In essence, my best recommendation on how to use the $75k is to first decide what level of involvement you want. After you've picked a Real Estate identity, then decide how to proceed be it actively or passively. In my own experience, I'm more in tune with the active side, but there's a lot of great agents out there who excel at finding the best passive turn key deals. 

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Eric Sebast
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Eric Sebast
Replied Aug 15 2022, 13:49

So, to answer some questions, I'm thinking that we want to try more than just another ready to go duplex, so looking at either a BRRRR, or a STR (with no preference on the STR being in state or out of state). We are currently looking locally at a few buildings that we could either BRRRR, as well as a couple of vacation STR friendly locations to see if we can find one that fits.

If we do BRRRR, we would plan on it being local so we can drive there for and be closer to it in case anything goes sideways since it will be our first.

If we STR, then it would be at least 75 miles away so we can use a second home loan for a lower down payment.

Those are the two avenues we are looking at currently. Level of involvement, we can be fairly involved.

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Aj Parikh
  • Rental Property Investor
  • Centreville, VA
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Aj Parikh
  • Rental Property Investor
  • Centreville, VA
Replied Aug 17 2022, 08:19

One of the options to use is buying turnkey properties in the mid west and scaling your portfolio. You have good enough capital to do 1-2 deals or even invest in new construction if you are willing to wait. Let me know if you want to connect

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Mackaylee Beach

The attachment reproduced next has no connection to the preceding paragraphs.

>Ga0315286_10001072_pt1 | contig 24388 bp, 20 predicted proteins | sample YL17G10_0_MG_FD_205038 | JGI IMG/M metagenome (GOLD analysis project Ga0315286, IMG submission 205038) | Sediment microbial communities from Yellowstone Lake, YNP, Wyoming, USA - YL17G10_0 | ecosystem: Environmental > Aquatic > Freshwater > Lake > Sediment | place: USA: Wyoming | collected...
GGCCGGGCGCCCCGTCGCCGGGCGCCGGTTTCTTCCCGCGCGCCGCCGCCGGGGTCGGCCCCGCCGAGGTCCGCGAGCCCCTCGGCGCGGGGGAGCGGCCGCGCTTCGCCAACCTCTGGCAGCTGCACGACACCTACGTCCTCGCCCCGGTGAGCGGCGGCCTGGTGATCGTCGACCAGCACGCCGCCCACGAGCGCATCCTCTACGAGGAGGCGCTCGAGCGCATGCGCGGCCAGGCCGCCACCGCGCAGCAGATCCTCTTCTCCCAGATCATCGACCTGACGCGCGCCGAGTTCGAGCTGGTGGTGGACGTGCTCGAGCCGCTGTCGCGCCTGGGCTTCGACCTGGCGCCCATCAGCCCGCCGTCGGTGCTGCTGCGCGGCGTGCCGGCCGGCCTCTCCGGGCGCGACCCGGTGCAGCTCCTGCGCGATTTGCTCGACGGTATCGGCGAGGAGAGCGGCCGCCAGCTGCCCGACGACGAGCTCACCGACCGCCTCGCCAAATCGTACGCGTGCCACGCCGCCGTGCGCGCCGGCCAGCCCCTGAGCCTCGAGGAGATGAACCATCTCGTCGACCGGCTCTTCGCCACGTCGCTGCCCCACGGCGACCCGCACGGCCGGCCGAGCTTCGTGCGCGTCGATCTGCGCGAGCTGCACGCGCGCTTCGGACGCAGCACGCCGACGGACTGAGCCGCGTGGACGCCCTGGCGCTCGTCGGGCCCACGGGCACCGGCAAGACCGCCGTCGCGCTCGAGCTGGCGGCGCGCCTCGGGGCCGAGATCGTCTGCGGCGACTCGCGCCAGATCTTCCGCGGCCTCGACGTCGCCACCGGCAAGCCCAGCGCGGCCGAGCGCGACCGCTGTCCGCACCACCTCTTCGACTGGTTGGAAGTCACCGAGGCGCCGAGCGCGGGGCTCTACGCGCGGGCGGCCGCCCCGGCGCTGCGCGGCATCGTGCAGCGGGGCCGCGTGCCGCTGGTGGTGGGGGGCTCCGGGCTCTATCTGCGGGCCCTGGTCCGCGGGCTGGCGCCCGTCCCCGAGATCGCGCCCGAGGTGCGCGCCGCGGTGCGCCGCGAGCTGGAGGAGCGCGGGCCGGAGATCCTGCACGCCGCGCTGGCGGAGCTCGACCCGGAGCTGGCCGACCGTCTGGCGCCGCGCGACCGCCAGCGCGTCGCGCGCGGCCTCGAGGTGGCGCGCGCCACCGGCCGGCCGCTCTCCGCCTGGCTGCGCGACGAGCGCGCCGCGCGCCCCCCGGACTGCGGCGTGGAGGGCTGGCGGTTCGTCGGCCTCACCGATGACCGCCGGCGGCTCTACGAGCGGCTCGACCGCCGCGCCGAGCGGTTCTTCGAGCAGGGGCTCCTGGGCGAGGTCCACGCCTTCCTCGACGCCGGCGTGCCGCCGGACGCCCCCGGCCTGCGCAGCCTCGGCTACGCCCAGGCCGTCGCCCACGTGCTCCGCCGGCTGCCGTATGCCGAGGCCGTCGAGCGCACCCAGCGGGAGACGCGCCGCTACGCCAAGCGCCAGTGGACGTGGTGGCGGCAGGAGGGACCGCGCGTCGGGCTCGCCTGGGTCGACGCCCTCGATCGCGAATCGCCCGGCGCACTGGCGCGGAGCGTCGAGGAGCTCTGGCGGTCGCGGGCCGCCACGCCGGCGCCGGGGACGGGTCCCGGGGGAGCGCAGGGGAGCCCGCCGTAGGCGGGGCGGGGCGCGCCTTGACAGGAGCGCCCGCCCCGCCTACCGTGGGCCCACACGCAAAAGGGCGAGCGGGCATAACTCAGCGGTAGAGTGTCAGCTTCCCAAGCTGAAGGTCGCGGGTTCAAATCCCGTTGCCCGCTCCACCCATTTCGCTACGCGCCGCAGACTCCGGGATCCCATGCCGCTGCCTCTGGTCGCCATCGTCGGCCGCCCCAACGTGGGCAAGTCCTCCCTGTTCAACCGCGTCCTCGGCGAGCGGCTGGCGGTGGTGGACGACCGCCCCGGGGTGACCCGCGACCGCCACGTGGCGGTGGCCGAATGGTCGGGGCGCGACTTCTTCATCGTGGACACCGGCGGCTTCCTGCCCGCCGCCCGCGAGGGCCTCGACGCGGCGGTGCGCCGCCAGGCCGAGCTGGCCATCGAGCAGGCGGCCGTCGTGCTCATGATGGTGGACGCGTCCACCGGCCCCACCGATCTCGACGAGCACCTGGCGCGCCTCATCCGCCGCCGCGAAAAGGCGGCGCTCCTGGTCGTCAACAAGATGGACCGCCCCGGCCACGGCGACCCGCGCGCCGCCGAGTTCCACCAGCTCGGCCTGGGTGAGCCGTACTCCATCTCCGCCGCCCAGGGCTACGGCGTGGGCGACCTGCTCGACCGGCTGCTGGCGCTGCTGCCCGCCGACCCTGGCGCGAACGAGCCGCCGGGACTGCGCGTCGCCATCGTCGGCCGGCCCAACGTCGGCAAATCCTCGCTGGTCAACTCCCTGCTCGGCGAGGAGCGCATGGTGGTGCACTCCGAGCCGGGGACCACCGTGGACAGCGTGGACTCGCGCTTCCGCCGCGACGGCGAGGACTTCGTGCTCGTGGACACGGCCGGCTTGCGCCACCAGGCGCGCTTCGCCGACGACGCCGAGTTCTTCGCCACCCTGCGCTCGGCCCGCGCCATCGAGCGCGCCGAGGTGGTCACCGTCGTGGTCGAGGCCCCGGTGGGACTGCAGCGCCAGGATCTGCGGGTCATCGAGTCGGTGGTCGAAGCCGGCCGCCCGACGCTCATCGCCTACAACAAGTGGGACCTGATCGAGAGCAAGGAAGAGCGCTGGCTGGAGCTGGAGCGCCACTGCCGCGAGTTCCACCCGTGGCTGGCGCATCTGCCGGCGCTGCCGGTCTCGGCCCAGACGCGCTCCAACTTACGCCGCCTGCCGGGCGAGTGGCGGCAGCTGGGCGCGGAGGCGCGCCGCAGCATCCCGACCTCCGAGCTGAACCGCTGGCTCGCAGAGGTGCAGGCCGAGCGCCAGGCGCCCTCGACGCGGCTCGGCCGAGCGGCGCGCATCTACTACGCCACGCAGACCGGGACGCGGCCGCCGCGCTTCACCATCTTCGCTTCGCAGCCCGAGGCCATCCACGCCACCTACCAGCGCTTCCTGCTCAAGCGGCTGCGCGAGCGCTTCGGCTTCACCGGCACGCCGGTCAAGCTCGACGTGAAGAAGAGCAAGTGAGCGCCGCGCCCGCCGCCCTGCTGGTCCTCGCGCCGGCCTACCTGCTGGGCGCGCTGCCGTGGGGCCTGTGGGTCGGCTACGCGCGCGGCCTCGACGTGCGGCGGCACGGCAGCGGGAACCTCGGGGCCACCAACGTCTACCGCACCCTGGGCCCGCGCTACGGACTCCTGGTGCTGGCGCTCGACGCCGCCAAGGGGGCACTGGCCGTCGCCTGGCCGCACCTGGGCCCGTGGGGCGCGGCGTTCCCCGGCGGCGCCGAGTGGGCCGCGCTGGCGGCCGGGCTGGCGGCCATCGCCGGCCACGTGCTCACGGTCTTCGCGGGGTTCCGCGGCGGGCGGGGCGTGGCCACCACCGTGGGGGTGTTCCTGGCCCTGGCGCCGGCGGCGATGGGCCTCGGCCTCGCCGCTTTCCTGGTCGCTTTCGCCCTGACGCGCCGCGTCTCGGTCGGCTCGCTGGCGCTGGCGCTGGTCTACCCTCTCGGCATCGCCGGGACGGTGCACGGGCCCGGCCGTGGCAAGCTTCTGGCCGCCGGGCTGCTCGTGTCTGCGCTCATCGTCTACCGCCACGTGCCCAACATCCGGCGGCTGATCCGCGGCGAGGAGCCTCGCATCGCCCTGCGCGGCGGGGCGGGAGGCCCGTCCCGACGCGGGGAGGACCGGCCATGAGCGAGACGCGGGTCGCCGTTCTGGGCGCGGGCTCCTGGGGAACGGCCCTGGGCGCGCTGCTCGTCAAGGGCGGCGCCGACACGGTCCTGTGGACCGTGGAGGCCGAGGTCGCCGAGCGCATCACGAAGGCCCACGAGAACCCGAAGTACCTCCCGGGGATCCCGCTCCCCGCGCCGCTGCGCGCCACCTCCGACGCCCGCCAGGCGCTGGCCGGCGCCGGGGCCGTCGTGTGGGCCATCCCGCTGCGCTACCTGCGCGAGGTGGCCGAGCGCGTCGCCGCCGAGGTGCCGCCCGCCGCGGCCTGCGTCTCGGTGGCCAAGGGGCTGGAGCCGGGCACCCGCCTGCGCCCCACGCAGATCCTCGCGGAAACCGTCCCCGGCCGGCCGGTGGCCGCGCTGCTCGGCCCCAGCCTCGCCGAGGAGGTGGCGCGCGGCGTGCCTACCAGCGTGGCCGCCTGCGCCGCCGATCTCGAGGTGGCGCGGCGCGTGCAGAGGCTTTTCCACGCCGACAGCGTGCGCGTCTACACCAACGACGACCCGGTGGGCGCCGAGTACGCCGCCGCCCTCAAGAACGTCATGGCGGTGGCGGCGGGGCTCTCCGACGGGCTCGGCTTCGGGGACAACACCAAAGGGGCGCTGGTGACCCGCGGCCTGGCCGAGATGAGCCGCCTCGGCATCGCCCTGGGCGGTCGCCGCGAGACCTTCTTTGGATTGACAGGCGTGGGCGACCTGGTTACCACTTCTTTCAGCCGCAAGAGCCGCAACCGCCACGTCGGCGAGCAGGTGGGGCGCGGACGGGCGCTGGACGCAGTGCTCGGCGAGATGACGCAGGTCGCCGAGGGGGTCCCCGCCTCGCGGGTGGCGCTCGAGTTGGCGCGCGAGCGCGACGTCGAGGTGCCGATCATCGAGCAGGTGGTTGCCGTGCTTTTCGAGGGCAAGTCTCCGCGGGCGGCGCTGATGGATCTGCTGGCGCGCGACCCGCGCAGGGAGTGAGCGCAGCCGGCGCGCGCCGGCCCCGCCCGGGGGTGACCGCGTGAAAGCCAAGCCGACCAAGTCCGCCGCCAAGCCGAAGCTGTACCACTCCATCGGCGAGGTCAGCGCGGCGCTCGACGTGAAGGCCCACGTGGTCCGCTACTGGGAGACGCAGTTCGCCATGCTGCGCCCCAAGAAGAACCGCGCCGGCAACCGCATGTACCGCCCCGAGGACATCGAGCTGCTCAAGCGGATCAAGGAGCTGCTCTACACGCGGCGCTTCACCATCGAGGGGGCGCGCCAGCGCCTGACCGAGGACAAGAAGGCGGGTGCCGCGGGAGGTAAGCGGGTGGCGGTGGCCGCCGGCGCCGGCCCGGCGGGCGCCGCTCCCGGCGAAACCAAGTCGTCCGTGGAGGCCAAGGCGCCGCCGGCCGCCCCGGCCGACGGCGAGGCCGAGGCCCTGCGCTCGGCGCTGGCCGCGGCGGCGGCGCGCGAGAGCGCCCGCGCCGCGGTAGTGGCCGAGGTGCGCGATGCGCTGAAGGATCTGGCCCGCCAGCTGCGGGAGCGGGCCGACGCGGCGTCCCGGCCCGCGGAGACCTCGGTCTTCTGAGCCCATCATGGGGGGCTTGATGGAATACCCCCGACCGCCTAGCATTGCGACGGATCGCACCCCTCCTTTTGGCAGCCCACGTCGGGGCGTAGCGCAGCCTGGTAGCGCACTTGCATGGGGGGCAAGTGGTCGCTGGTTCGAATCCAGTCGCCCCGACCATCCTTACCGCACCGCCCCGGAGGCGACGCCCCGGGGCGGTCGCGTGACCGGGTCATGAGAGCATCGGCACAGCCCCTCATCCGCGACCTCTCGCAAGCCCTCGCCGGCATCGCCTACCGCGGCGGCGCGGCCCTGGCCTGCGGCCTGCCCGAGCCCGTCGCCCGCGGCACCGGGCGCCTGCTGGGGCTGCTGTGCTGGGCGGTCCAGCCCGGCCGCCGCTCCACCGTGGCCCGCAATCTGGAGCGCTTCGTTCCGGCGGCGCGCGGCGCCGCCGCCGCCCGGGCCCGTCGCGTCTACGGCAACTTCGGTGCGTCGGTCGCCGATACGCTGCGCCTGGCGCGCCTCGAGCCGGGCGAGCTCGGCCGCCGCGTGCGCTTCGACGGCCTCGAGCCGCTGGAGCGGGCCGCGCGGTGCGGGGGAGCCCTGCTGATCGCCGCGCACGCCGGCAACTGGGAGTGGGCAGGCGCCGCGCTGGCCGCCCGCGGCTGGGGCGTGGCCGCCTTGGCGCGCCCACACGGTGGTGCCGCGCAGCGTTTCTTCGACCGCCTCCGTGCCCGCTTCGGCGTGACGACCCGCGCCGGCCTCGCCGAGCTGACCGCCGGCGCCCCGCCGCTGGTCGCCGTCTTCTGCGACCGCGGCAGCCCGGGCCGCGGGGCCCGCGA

• Real Estate Agent
  • Kansas City, MO
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Mackaylee Beach
  • Real Estate Agent
  • Kansas City, MO
Replied Aug 17 2022, 09:18

@Eric Sebast I have an awesome duplex in Kansas City that's undergoing full rehab!  Shoot me a message if you're interested in the details.

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James Wise
  • Real Estate Broker
  • Cleveland, OH
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James Wise
  • Real Estate Broker
  • Cleveland, OH
Replied Aug 19 2022, 05:12
Quote from @Eric Sebast:

Just closed on our first duplex a month ago, have about $75k that we can use to buy our next property(ies). Not willing to doing a house hack, whats the best option for cashflow?


 Probably the turnkey markets. Cleveland, KC, Toledo etc....

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Eric Sebast
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Eric Sebast
Replied Aug 19 2022, 05:32

@Mackaylee Beach@James Wise, real rookie question here I'm sure, but what makes Cleveland, KC, and similar "turnkey" markets? And I'm sure there isn't a "list" of turnkey markets, but where do I go to find out that type of information?

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Mackaylee Beach
  • Real Estate Agent
  • Kansas City, MO
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Mackaylee Beach
  • Real Estate Agent
  • Kansas City, MO
Replied Aug 19 2022, 05:50

@Eric Sebast  Any market could supply a turnkey property (meaning it's purchased, rehabbed, tenanted and managed by the provider with out YOU as the buyer having to do any of that "work").  However, most investors are looking to midwest markets like Kansas City because you can see positive cash flow after all of the expenses.  The rental demand is high (so you'll have minimal vacancy), the taxes are low and the entry prices are between 100-200k.  

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James Wise
  • Real Estate Broker
  • Cleveland, OH
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James Wise
  • Real Estate Broker
  • Cleveland, OH
Replied Aug 19 2022, 06:29
Quote from @Eric Sebast:

@Mackaylee Beach & @James Wise, real rookie question here I'm sure, but what makes Cleveland, KC, and similar "turnkey" markets? And I'm sure there isn't a "list" of turnkey markets, but where do I go to find out that type of information?


Low cost, high rent to price ratio, tons of affordable housing etc...

 Here is a ton of info on both Cleveland and KC.

The Ultimate Guide to Grading Cleveland Neighborhoods

The Ultimate Guide to Grading Kansas City Missouri Neighborhoods